Building an Economy that Works for Everyone

Funding Public Services through Progressive Tax Reform

Amply-funded public services benefit all Washingtonians. However, our state has an out-of-date tax system that ultimately hurts all of us. Washington’s tax code is rigged to protect the large corporations and the very wealthy. The state’s reliance on regressive sales tax and property tax results in working people subsidizing the rich as well as public funding that continually falls short of what’s necessary.  EOI advocates for closing egregious loopholes that amount to giveaways to big business and billionaires, reforming existing taxes like the real-estate excise tax and estate tax to make them more fair and robust, and passing new progressive policies such as a state wealth tax. We work with community partners to pass progressive revenue policies. A modern, progressive, and ample tax system can fully fund the programs and services that create a Washington where we can all thrive.

Blog Feed

An Inclusive Economy

February 2, 2024

What is REET and Why Do We Need to Reform It?

Washington State lawmakers have the chance to make a progressive tax more progressive and provide a permanent funding source for affordable housing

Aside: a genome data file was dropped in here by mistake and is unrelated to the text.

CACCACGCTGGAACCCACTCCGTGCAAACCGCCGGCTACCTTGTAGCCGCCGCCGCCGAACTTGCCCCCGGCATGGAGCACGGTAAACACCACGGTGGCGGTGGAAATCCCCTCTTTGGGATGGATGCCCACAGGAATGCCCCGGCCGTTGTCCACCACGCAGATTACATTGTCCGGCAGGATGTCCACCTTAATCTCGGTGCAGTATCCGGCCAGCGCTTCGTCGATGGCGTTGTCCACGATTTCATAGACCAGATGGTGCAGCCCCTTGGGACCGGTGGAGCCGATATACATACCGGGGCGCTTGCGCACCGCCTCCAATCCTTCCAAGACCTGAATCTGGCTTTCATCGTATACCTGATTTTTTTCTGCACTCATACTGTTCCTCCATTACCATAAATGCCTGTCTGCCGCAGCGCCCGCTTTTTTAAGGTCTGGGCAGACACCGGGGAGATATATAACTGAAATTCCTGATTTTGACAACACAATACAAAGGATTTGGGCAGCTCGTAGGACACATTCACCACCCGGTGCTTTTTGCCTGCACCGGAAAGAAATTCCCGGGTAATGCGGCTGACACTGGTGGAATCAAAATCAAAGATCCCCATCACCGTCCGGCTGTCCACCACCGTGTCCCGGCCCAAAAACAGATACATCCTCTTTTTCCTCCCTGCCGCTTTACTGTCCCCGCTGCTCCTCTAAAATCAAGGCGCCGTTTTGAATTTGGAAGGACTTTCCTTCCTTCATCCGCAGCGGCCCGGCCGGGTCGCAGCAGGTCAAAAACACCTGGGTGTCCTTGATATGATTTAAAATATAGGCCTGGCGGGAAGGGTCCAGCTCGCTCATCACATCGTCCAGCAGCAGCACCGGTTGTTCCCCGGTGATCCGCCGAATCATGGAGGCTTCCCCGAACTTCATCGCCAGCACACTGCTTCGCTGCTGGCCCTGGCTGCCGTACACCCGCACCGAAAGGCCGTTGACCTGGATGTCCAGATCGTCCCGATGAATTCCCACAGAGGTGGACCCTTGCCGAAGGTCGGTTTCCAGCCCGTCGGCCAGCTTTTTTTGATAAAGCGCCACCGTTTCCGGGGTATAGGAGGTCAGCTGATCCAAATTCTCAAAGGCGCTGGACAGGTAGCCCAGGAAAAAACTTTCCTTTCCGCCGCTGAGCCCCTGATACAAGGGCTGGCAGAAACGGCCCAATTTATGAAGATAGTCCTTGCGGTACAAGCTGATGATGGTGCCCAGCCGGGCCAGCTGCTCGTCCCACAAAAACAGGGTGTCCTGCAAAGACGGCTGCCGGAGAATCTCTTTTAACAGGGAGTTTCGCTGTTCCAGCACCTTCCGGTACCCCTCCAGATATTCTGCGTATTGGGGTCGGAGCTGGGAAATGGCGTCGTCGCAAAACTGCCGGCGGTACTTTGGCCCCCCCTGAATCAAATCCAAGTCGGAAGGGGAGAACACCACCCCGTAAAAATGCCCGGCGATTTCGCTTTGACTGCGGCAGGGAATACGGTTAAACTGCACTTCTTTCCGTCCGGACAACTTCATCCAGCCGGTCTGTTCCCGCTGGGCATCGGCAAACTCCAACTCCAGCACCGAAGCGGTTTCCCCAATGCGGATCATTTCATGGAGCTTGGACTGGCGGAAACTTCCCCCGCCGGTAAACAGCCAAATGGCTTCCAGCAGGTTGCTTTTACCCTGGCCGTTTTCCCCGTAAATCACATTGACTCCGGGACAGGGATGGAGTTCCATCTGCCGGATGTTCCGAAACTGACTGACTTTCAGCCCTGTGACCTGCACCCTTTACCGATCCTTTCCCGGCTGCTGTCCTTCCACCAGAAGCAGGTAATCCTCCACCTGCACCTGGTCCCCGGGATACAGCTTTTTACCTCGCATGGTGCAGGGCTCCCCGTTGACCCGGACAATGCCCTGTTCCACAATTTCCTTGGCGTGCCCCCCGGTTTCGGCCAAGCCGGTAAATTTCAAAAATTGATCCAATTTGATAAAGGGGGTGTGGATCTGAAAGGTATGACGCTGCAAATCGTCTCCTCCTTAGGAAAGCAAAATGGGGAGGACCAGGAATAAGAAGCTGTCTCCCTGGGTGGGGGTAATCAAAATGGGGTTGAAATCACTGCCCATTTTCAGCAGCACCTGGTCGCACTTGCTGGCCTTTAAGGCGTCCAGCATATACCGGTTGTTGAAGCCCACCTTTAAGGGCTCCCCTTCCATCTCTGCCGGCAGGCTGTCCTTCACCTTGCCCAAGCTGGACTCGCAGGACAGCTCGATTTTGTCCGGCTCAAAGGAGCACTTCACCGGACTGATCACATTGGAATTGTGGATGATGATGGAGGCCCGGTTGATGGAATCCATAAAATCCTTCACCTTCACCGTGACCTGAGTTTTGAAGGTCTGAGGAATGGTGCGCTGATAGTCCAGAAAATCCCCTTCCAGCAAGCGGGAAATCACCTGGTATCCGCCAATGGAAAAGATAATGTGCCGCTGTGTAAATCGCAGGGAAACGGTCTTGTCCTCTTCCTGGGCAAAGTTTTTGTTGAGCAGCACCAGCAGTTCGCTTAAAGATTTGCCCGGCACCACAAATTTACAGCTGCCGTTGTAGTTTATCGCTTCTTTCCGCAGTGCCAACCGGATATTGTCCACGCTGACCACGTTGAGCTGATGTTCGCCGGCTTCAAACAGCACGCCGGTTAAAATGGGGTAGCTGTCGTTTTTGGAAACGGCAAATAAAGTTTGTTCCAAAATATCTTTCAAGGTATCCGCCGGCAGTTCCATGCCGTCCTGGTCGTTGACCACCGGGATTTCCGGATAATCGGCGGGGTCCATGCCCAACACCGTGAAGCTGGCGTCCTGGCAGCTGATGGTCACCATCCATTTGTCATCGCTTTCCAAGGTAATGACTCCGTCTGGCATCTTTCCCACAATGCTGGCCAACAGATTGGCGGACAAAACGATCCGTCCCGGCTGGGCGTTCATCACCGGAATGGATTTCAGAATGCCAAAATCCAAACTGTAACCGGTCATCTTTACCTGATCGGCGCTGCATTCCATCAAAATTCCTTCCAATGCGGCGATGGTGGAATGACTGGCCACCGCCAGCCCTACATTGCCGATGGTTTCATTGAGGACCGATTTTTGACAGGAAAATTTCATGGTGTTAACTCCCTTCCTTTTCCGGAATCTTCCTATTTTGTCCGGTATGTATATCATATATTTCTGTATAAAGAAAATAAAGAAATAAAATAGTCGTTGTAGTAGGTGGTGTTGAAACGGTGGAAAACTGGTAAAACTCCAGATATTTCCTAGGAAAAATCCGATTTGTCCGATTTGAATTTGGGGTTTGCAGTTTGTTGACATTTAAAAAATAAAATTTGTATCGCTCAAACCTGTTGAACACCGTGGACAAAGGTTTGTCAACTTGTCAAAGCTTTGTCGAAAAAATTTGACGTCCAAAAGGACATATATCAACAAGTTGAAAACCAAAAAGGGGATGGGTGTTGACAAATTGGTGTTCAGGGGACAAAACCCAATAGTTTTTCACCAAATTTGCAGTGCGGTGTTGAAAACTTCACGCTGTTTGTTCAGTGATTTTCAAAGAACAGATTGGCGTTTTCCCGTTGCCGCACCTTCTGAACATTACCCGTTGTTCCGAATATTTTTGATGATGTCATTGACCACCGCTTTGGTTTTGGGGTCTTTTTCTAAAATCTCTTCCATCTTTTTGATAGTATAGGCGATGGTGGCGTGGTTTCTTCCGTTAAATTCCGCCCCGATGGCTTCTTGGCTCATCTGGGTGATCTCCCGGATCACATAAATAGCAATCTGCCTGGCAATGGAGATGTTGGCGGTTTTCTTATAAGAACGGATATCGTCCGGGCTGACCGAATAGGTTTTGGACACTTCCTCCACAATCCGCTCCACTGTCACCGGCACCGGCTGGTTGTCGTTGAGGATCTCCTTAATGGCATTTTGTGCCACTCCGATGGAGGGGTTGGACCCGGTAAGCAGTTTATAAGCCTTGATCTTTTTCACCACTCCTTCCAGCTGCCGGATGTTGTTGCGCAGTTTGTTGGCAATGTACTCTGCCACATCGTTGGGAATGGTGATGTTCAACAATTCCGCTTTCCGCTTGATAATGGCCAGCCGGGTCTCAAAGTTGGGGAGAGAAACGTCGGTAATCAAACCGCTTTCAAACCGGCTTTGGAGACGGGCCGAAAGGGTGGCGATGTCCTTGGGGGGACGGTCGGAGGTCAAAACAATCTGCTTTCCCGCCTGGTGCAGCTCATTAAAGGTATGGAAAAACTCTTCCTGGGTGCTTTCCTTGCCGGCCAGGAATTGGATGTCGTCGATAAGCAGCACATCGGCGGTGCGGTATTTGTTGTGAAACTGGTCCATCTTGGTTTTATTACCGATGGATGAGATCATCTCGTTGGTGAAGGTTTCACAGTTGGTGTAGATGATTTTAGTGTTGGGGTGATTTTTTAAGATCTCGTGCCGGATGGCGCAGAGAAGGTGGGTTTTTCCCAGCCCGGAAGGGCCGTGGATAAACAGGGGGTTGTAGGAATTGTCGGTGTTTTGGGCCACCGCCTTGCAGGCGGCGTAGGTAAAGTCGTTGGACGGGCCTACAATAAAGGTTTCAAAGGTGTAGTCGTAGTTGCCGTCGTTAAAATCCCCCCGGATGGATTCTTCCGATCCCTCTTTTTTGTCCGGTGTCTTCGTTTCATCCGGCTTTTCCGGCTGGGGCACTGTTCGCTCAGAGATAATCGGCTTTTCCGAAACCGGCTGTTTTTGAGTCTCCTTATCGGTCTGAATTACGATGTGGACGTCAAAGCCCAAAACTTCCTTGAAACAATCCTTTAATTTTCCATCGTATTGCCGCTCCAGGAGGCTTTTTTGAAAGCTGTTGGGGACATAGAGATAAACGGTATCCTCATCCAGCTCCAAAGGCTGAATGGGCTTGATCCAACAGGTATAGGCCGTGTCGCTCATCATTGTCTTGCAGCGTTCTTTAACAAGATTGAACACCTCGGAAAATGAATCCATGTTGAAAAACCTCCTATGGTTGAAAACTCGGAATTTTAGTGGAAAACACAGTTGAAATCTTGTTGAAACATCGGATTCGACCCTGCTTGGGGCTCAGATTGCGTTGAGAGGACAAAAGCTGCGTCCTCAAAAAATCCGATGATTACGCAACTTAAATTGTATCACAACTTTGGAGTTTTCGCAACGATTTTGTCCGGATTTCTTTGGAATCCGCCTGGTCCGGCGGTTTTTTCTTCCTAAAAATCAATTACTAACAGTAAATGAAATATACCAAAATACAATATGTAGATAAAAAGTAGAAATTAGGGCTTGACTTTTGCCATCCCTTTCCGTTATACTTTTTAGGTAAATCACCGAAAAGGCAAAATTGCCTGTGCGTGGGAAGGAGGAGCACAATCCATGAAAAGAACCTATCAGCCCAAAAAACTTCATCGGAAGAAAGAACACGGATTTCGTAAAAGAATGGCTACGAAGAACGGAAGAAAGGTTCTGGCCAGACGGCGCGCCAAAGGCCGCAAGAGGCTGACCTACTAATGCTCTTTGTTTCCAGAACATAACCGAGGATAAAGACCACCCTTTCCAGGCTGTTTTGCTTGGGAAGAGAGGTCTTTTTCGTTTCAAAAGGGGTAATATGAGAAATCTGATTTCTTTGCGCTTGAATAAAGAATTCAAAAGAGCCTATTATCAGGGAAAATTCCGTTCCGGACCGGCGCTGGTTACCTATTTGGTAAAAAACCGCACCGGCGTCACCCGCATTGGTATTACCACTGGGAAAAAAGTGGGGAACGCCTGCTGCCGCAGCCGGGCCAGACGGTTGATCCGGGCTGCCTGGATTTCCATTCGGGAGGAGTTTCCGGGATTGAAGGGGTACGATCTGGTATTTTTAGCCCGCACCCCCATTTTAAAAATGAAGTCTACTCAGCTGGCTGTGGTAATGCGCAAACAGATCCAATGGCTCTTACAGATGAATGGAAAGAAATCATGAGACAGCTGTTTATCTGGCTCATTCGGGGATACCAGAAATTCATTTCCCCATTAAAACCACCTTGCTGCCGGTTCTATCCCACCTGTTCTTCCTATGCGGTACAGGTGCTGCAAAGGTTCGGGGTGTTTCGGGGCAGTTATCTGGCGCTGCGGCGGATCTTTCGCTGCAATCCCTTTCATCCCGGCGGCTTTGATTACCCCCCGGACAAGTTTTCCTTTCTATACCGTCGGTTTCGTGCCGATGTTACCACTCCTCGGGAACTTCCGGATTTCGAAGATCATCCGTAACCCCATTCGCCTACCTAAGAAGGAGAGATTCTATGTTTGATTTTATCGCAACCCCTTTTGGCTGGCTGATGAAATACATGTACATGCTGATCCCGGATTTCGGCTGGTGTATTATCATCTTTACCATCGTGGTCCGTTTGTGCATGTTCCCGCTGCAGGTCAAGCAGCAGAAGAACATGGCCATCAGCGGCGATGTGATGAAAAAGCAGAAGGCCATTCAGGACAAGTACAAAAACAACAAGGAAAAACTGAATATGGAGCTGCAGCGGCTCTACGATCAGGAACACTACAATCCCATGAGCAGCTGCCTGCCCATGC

Progressive Tax Reform

January 23, 2024

Report: Washington no longer has the most regressive tax structure in the nation

This is both cause for celebration and a call to action

An Inclusive Economy

October 20, 2023

Who Benefits from a Wealth Tax? In Washington, it’s Everyone

Many Washington counties don't have a single resident who would pay a wealth tax - but they would benefit

FEATURED PROFILE

Tax my income and fix my city. Please.

I’m an engineer at one of our local tech companies, and I’m fortunate enough to qualify for the proposed income tax on Seattle’s affluent. Unlike Steve Ballmer, who made headlines commenting on the proposal, I look forward to paying my fair share to keep Seattle wonderful.

My grandfather first came to Seattle to escape Russian pogroms and build a better life in the New World. Even though my family had little, the opportunity in America allowed my grandfather to send my dad to a good public school, and my dad in turn went on to teach at Harvard Medical School. I’d like to think my grandfather would have the same good fortune if he arrived today.

But the opportunity afforded my grandfather is no longer attainable. We call Seattle a sanctuary city, but the services that we and our immigrants depend on are underfunded and under threat. Our public schools are criminally underfunded. Rent is skyrocketing, pushing middle-class and poor families out of their homes. Tents line our bumper-to-bumper highways.

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